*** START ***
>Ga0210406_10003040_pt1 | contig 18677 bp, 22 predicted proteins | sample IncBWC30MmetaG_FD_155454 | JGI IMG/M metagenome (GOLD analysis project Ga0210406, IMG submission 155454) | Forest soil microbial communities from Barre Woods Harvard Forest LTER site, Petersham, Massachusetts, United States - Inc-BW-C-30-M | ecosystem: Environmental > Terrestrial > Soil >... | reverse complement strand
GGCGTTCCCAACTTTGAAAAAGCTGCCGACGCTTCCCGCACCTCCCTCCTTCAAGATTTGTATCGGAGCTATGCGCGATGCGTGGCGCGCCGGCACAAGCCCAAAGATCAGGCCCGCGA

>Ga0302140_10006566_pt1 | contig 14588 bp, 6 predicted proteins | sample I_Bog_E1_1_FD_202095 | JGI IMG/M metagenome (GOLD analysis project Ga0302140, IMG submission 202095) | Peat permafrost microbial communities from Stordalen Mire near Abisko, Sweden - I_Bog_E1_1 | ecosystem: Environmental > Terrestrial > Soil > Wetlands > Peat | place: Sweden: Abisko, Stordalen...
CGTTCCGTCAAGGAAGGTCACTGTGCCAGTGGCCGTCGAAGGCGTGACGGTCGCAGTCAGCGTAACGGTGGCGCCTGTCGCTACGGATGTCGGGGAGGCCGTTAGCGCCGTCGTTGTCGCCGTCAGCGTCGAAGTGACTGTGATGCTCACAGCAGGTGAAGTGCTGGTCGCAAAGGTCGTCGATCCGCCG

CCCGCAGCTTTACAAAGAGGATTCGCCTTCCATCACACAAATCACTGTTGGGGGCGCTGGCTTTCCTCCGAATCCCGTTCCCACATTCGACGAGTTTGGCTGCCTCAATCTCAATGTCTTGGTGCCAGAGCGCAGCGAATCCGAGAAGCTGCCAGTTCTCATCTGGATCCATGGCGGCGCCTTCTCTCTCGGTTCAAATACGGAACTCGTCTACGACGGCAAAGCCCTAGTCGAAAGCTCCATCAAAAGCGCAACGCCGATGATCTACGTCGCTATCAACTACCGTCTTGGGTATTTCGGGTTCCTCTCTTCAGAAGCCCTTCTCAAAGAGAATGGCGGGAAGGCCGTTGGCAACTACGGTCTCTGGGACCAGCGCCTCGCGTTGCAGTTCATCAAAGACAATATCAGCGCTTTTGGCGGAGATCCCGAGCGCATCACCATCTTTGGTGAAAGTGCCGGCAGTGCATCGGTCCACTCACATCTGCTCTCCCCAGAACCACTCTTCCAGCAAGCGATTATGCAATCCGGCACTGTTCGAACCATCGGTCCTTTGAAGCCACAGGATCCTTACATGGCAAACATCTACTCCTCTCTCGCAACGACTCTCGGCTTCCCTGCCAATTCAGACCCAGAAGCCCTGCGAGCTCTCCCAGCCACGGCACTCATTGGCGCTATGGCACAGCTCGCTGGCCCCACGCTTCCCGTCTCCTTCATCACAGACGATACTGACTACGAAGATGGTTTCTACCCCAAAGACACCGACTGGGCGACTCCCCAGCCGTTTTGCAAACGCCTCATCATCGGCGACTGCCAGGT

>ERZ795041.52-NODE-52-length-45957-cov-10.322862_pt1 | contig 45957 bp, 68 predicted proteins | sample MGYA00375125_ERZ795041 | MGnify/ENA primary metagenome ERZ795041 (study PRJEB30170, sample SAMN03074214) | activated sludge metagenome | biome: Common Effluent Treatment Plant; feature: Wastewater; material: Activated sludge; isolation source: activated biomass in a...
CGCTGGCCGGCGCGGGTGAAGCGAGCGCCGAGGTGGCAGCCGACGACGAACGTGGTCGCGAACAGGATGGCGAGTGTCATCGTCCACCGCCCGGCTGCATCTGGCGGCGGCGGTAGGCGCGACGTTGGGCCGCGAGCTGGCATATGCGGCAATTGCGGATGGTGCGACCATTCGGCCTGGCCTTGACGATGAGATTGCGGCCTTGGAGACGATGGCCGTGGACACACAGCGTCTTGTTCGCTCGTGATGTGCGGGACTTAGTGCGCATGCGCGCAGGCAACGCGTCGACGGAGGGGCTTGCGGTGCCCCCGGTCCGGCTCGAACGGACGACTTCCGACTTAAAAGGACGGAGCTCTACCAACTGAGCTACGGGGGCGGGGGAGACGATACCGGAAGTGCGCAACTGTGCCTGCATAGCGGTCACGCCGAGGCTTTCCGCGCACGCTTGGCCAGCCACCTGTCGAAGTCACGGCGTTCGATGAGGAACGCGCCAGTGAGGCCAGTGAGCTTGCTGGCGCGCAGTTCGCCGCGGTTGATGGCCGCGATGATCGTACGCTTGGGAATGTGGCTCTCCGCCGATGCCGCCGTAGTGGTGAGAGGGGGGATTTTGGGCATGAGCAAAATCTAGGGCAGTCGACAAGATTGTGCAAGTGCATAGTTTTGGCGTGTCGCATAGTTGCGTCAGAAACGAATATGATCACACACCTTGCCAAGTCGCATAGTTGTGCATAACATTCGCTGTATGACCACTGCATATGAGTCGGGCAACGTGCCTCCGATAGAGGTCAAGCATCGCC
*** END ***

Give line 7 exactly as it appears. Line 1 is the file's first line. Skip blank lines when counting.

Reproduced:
CGCTGGCCGGCGCGGGTGAAGCGAGCGCCGAGGTGGCAGCCGACGACGAACGTGGTCGCGAACAGGATGGCGAGTGTCATCGTCCACCGCCCGGCTGCATCTGGCGGCGGCGGTAGGCGCGACGTTGGGCCGCGAGCTGGCATATGCGGCAATTGCGGATGGTGCGACCATTCGGCCTGGCCTTGACGATGAGATTGCGGCCTTGGAGACGATGGCCGTGGACACACAGCGTCTTGTTCGCTCGTGATGTGCGGGACTTAGTGCGCATGCGCGCAGGCAACGCGTCGACGGAGGGGCTTGCGGTGCCCCCGGTCCGGCTCGAACGGACGACTTCCGACTTAAAAGGACGGAGCTCTACCAACTGAGCTACGGGGGCGGGGGAGACGATACCGGAAGTGCGCAACTGTGCCTGCATAGCGGTCACGCCGAGGCTTTCCGCGCACGCTTGGCCAGCCACCTGTCGAAGTCACGGCGTTCGATGAGGAACGCGCCAGTGAGGCCAGTGAGCTTGCTGGCGCGCAGTTCGCCGCGGTTGATGGCCGCGATGATCGTACGCTTGGGAATGTGGCTCTCCGCCGATGCCGCCGTAGTGGTGAGAGGGGGGATTTTGGGCATGAGCAAAATCTAGGGCAGTCGACAAGATTGTGCAAGTGCATAGTTTTGGCGTGTCGCATAGTTGCGTCAGAAACGAATATGATCACACACCTTGCCAAGTCGCATAGTTGTGCATAACATTCGCTGTATGACCACTGCATATGAGTCGGGCAACGTGCCTCCGATAGAGGTCAAGCATCGCC